“There was so much energy on campus around this and it seemed better to channel it into something rather than bottle it up,” Gettinger said.
Fittingly, students on Friday expressed messages of tolerance — and flair.
The a cappella group Talisman stood on Hillel’s front steps and sang songs, including “Lift Every Voice.” The crowd read aloud a declaration titled “Stanford United.” Halfway through the event, Blake Parkinson ‘10 emerged from Robert S. Moore House playing “Amazing Grace” on bagpipes, the crowd joining in after a cheer.
Calling the picketers “clowns,” a juggler in a bow tie tossed beanbags in the air on the same street corner.
Plenty of students brought signs, too. “Gay is OK,” one read. “I love Jews,” said another. One student carried his sign — “Don’t feed the trolls” — while wearing a bright pink bunny suit.
John Machacon ’13 and several others carried signs reading, “Out of many, one.”
“At Mass, the priest suggested we come out to support our fellow man,” Machacon said. “This group is about hating people for who they are, and I’m not okay with that at all.”
About 40 of the students in attendance were volunteer marshals working with the Stanford Department of Public Safety (DPS). They met inside the Ziff Center behind Hillel at 7:20 a.m. for a briefing from police Sgt. Hilary Karp on how to make sure the gathering remained calm.
Afterward, the volunteers donned bright purple T-shirts and formed a human barrier at the edge of the Hillel lawn in case the Westboro group approached the crowd.
“We were prepared for them to come onto the sidewalk, but things were really calm,” said George Michopoulos ’13, one of the volunteers.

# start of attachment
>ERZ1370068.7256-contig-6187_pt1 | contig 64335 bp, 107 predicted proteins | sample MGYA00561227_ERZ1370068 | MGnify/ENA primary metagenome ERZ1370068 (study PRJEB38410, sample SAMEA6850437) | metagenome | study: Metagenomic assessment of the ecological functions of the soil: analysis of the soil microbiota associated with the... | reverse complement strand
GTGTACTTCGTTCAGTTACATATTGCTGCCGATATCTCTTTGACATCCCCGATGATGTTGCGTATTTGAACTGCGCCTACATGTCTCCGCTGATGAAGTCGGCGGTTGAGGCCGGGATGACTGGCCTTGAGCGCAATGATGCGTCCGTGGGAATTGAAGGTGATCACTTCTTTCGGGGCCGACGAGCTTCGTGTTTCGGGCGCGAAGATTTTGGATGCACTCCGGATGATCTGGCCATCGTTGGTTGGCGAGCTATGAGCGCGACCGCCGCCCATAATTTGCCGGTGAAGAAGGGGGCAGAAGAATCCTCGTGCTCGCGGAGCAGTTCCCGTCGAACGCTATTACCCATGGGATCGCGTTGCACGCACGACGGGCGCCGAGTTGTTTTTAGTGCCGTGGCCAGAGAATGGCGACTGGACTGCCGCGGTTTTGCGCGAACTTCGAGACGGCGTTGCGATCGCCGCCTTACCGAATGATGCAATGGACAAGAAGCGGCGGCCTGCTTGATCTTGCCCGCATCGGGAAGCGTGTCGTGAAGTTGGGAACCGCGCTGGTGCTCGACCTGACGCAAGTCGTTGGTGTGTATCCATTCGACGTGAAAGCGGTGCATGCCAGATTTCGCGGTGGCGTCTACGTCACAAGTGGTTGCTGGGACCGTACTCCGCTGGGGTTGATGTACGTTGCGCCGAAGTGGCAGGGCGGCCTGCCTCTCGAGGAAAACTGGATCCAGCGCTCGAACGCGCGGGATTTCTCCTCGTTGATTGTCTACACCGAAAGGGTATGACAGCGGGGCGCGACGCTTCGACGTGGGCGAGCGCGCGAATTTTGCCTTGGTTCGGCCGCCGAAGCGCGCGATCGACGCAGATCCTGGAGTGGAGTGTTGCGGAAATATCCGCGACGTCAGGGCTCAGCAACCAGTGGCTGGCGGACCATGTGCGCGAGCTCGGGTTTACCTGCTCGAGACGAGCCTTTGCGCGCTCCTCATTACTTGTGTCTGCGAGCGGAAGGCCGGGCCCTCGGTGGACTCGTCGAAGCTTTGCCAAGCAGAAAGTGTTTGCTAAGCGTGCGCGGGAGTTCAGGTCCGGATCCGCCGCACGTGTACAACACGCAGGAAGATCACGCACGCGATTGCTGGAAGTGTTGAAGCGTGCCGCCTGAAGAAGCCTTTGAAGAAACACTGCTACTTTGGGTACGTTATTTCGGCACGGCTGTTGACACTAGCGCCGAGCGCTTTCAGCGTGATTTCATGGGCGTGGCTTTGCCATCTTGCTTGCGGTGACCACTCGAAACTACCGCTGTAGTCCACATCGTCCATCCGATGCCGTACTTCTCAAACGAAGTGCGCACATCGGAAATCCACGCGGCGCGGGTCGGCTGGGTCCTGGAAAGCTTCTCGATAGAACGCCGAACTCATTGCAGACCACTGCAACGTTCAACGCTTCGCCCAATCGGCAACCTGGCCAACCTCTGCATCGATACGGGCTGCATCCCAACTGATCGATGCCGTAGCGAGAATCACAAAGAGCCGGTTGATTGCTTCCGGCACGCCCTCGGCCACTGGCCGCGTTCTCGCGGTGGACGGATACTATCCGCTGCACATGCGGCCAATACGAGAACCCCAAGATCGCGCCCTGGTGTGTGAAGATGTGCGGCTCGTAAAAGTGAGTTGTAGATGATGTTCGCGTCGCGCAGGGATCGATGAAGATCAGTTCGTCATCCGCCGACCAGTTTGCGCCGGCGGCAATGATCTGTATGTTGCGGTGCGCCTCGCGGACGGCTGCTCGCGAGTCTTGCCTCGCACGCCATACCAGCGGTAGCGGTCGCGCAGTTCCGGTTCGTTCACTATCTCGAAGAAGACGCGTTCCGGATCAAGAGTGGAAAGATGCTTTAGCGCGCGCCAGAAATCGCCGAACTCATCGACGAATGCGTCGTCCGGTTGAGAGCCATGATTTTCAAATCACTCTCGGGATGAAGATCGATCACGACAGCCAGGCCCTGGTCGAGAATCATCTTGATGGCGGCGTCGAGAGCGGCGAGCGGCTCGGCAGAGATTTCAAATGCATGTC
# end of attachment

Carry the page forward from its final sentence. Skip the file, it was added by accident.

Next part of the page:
Department police officers were out in full force as well. About eight uniformed officers kept watch on the Hillel grounds while another four monitored the event directly across the street. Lapin confirmed that plainclothes policemen were on duty as well.
The DPS also barricaded the lower block of Mayfield Avenue to traffic at 8 a.m. as people streamed toward Hillel from both directions. Police lifted the barricade at 9 a.m.
Other than the tire slashing, the gathering passed without incident. The crowd began to disperse after the Westboro protesters left at 8:45 a.m., though many stayed, as “All You Need is Love” blared from a speaker outside Casa Italiana and the Stanford Band ran in to cheers.
Never ones to pass up a tongue-in-cheek joke, the set list included Squirrel Nut Zipper’s “Hell” and Green Day’s “Welcome to Paradise.”
After the Band left, the roadblocks were gone and there was little physical evidence of the gathering except for thousands of footprints on Hillel’s front lawn. The emotional evidence lasted longer.
“I thought it went really well,” said Molly Bauer ’12. “The bagpipes were great.”
“It was incredible to come around the corner and see all the people already there,” said Daniel Mattis ’12, who worried that the early time would keep students from showing support. “It was just amazing.”
Jordan Knox ’10 may have put the general feeling best.
“You gotta love the love,” he said.
Correction: The Stanford Department of Public Safety estimated that at least 800 people attended the Stanford gathering, not 700, as appeared in an earlier version of this report.